The logo of the Punjab National Bank outside a branch in London. Photo: Reuters
The logo of the Punjab National Bank outside a branch in London. Photo: Reuters

Punjab National Bank (PNB), India’s second-largest government-owned bank, recently declared a loss of 134.2 billion rupees (US$1.97 billion) for the period January to March 2018.

This is the largest loss ever declared by an Indian bank.

It in essence shows that the sordid story of increasing bad loans of Indian banks continues. Bad loans are basically loans on which repayment has been due for 90 days or more.

The total bad loans of PNB as of March 31, 2018, stood at 866.2 billion rupees, a jump of 50.6% from 575.2 billion rupees as of December 31, 2017. The ratio of bad to performing loans of the bank has reached 18.4%.

But what happened in the three-month period that led to this disastrous results? Nirav Modi for one. This man, who supposedly sold diamonds, allegedly defrauded the bank of 126.5 billion rupees. Of this, the bank recognized 75.8 billion rupees (what is calls the Brady House fraud, referring to the bank branch in Mumbai where the scam happened) as a bad loan.

This means more than 50 billion rupees of the alleged Nirav Modi fraud still needs to be recognized as a bad loan. The question is, why didn’t the bank recognize the entire fraud amount as a bad loan? The answer lies in the fact that this would have led to the capital adequacy ratio of the bank falling below 9%, the minimum level of capital that Indian banks need to maintain as per the requirements set by the Reserve Bank of India (RBI).

Also, given that the capital adequacy ratio of the bank is so close to 9%, the government, the owner of the bank, will have to invest more money in it, in times to come, to shore up its capital. This will mean more taxpayer money going down the drain. Of course, if the bank is done recognizing bad loans, and makes a profit in future quarters, then this may not happen.

But there are no signs of the bank having finished recognizing its bad loans as bad loans.

Having said that, the Nirav Modi case alone was not responsible for the more than 50% jump in the bad loans of Indian banks. In February, the RBI did away with myriad restructuring schemes that allowed public-sector banks to kick the can down the road, and which allowed banks to keep postponing the recognition of their bad loans as bad loans.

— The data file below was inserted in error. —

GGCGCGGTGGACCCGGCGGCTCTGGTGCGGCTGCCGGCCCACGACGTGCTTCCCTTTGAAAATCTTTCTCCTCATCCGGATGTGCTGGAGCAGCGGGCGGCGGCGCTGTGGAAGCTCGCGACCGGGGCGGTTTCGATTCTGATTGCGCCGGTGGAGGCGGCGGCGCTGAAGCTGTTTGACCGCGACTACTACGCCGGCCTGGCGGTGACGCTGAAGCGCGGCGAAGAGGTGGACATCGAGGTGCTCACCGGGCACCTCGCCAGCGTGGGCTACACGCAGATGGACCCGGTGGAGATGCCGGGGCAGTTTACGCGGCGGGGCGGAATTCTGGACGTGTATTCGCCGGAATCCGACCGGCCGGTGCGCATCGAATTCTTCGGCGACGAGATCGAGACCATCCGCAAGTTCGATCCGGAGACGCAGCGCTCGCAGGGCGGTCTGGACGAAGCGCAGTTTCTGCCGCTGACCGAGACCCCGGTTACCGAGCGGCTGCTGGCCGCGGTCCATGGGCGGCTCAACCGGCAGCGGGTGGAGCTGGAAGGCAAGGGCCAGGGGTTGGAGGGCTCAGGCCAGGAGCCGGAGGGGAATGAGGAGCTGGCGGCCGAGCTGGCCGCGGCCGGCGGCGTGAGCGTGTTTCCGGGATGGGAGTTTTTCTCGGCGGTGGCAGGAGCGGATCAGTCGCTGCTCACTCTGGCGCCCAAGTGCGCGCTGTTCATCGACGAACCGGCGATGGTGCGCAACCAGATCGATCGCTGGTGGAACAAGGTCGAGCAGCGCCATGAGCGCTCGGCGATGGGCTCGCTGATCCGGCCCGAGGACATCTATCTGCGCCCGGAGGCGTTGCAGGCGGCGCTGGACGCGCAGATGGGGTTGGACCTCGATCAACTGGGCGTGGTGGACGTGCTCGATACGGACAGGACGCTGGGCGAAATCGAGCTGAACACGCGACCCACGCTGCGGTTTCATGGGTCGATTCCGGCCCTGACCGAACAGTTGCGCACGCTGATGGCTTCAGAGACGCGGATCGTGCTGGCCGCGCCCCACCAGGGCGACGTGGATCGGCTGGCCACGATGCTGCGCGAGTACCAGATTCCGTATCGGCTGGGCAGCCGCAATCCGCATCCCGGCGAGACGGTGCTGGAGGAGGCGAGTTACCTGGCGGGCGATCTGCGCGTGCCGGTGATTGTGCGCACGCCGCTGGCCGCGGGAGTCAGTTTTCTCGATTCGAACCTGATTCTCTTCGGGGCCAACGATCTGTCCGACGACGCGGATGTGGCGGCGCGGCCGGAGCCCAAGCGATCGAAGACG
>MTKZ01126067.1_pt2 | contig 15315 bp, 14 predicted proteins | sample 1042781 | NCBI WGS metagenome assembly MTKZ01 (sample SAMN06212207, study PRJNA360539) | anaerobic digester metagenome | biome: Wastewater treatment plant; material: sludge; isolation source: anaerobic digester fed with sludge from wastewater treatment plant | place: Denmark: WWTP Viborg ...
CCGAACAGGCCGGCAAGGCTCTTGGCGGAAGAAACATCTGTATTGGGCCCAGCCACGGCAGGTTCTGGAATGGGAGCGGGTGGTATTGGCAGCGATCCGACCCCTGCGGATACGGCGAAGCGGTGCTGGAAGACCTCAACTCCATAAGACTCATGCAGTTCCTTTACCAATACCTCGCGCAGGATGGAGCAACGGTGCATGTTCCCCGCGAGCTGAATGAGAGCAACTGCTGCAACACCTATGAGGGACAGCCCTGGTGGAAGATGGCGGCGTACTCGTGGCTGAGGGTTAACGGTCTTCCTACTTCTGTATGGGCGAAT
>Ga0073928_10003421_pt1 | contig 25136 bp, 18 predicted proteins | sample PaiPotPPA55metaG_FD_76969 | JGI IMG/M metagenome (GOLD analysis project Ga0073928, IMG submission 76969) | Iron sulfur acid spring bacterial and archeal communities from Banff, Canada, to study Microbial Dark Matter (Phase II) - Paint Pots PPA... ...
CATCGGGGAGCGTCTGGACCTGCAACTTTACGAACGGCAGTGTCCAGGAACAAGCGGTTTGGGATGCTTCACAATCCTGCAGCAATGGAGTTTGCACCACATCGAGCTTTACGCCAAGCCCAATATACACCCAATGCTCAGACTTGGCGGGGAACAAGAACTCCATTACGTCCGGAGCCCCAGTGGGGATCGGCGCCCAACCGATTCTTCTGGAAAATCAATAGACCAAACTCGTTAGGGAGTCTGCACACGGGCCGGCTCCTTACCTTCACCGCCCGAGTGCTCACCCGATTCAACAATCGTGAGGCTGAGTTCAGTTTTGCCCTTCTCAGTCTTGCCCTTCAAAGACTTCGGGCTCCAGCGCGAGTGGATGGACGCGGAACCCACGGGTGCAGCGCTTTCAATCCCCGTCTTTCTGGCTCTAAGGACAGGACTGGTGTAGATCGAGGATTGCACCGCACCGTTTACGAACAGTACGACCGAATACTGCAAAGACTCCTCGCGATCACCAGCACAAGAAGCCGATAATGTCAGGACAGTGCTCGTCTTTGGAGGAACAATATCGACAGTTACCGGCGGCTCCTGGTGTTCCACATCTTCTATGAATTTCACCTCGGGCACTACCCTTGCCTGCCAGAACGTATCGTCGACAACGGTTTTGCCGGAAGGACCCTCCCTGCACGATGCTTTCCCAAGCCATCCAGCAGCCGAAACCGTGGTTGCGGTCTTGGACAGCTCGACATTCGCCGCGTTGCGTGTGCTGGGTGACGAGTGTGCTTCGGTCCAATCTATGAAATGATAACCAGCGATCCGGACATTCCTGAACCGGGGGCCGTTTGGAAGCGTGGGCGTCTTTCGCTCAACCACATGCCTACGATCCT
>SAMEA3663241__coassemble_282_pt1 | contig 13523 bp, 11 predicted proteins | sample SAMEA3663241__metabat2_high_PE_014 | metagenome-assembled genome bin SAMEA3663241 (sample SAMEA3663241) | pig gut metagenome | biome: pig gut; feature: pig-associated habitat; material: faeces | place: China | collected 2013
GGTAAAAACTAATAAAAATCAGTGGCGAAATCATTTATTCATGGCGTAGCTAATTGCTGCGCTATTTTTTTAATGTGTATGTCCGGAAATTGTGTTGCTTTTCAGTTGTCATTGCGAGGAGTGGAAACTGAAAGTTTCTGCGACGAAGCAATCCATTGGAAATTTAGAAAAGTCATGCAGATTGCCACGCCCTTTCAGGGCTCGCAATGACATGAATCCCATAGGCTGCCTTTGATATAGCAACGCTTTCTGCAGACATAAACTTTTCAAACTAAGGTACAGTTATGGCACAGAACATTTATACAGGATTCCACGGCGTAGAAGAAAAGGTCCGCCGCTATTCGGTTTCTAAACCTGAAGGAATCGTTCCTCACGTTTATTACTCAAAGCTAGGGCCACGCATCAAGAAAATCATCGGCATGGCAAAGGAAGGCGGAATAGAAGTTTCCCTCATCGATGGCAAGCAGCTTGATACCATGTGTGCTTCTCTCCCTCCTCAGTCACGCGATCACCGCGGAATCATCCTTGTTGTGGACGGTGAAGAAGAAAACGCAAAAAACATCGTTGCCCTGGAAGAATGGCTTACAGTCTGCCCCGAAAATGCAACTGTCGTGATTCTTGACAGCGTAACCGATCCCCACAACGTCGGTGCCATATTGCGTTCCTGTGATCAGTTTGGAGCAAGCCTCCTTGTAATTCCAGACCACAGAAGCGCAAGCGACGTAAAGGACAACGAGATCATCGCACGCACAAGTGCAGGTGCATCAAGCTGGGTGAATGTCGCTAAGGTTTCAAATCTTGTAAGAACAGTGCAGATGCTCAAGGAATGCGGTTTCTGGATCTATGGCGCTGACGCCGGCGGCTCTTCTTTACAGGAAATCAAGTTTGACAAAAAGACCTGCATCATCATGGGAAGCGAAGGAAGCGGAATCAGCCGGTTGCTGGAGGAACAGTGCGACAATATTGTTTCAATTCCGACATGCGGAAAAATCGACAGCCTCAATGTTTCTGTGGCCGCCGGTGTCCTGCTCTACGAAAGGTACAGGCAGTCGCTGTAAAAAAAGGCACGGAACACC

This change has forced PNB to recognize 102.4 billion rupees of loans as bad loans. There have been more loans that have been recognized as bad loans over and above this as well. 
The larger point is that the bank is still not finished recognizing bad loans.

There are a few questions that crop up here. First, a bank that is losing most of what it lends should have seen a run by now. The depositors should have queued up to withdraw their deposits. 
But the deposits of the bank continued to grow over the last financial year.

In that period, the global deposits of the bank grew by 3.3% to 6,422 billion rupees. The domestic deposits grew even faster, by 6.2% to 6,004 billion rupees. The overseas deposits fell by 25.5% to 418 billion rupees.

The faith of the domestic depositors in the Punjab National Bank remains intact, despite the bank floundering over the years. This faith basically comes because of the bank being government-owned. Nevertheless, this faith is irrational given that there are better government-owned banks out there where people can deposit their money.

It shows the lackadaisical attitude a large section of the Indian population has toward money.

The second question that we need to ask is whether a bank like PNB should be in the business of banking at all.

A bulk of these bad loans have come from lending to corporates that have defaulted on the loans they had taken on from the bank. The recovery rate of these loans remains very low.

The Insolvency and Bankruptcy Code (IBC) initiated to recover these loans has just gotten going. with Tata Steel buying the biggest defaulter firm, Bhushan Steel, and repaying part of the outstanding loans. It will take some time for the IBC to work its way through.

PNB borrows deposits at 4.84% per year. It is able to lend them at 6.52%. At the same time, the investment portfolio of the bank has generated a return of 7.27% per year. A bulk of this portfolio consists of government securities.

The total investment portfolio of the bank rose by 28% between March 2016 and March 2018, to 2,034 billion rupees. During the same period, the total advances of the bank rose by 8.9% to 4,713 billion rupees.

Clearly, the bank also realizes that it is better for it just to raise deposits and use them to buy government securities, instead of lending the money out. Lazy banking is the way out for it, at least until it sorts out the bigger problems.

Vivek Kaul writes on the economy and finance. He is the author of the "Easy Money" trilogy and India's Big Government. He tweets as @kaul_vivek